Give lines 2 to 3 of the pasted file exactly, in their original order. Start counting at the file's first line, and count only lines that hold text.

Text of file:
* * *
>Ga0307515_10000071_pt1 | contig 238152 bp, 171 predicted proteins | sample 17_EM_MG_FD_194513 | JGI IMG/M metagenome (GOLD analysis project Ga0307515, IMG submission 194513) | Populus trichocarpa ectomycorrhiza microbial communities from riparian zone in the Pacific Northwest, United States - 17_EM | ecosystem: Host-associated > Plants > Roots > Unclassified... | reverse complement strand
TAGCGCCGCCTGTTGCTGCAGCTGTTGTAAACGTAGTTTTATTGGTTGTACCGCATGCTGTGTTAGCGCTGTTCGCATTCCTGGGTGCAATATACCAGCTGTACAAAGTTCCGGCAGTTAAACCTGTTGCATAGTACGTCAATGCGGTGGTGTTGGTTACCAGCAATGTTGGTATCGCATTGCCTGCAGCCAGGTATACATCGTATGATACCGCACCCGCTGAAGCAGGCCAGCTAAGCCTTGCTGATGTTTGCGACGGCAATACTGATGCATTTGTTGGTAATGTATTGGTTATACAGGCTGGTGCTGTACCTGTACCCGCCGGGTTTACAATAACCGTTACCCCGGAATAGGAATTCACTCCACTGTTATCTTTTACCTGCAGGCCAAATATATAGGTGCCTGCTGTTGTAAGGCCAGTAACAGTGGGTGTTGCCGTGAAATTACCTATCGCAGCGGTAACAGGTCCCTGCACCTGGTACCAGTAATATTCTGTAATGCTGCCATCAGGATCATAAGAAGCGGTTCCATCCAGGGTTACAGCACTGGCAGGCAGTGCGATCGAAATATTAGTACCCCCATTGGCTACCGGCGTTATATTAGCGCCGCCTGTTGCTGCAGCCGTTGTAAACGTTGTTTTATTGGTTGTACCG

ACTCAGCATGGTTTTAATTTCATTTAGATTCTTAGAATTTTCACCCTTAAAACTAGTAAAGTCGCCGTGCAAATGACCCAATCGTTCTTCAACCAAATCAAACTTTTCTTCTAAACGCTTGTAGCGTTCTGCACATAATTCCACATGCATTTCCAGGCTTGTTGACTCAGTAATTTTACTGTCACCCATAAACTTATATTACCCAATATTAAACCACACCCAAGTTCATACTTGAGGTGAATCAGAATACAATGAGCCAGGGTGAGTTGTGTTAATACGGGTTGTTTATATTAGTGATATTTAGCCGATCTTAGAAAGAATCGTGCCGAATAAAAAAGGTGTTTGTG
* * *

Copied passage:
TAGCGCCGCCTGTTGCTGCAGCTGTTGTAAACGTAGTTTTATTGGTTGTACCGCATGCTGTGTTAGCGCTGTTCGCATTCCTGGGTGCAATATACCAGCTGTACAAAGTTCCGGCAGTTAAACCTGTTGCATAGTACGTCAATGCGGTGGTGTTGGTTACCAGCAATGTTGGTATCGCATTGCCTGCAGCCAGGTATACATCGTATGATACCGCACCCGCTGAAGCAGGCCAGCTAAGCCTTGCTGATGTTTGCGACGGCAATACTGATGCATTTGTTGGTAATGTATTGGTTATACAGGCTGGTGCTGTACCTGTACCCGCCGGGTTTACAATAACCGTTACCCCGGAATAGGAATTCACTCCACTGTTATCTTTTACCTGCAGGCCAAATATATAGGTGCCTGCTGTTGTAAGGCCAGTAACAGTGGGTGTTGCCGTGAAATTACCTATCGCAGCGGTAACAGGTCCCTGCACCTGGTACCAGTAATATTCTGTAATGCTGCCATCAGGATCATAAGAAGCGGTTCCATCCAGGGTTACAGCACTGGCAGGCAGTGCGATCGAAATATTAGTACCCCCATTGGCTACCGGCGTTATATTAGCGCCGCCTGTTGCTGCAGCCGTTGTAAACGTTGTTTTATTGGTTGTACCG

ACTCAGCATGGTTTTAATTTCATTTAGATTCTTAGAATTTTCACCCTTAAAACTAGTAAAGTCGCCGTGCAAATGACCCAATCGTTCTTCAACCAAATCAAACTTTTCTTCTAAACGCTTGTAGCGTTCTGCACATAATTCCACATGCATTTCCAGGCTTGTTGACTCAGTAATTTTACTGTCACCCATAAACTTATATTACCCAATATTAAACCACACCCAAGTTCATACTTGAGGTGAATCAGAATACAATGAGCCAGGGTGAGTTGTGTTAATACGGGTTGTTTATATTAGTGATATTTAGCCGATCTTAGAAAGAATCGTGCCGAATAAAAAAGGTGTTTGTG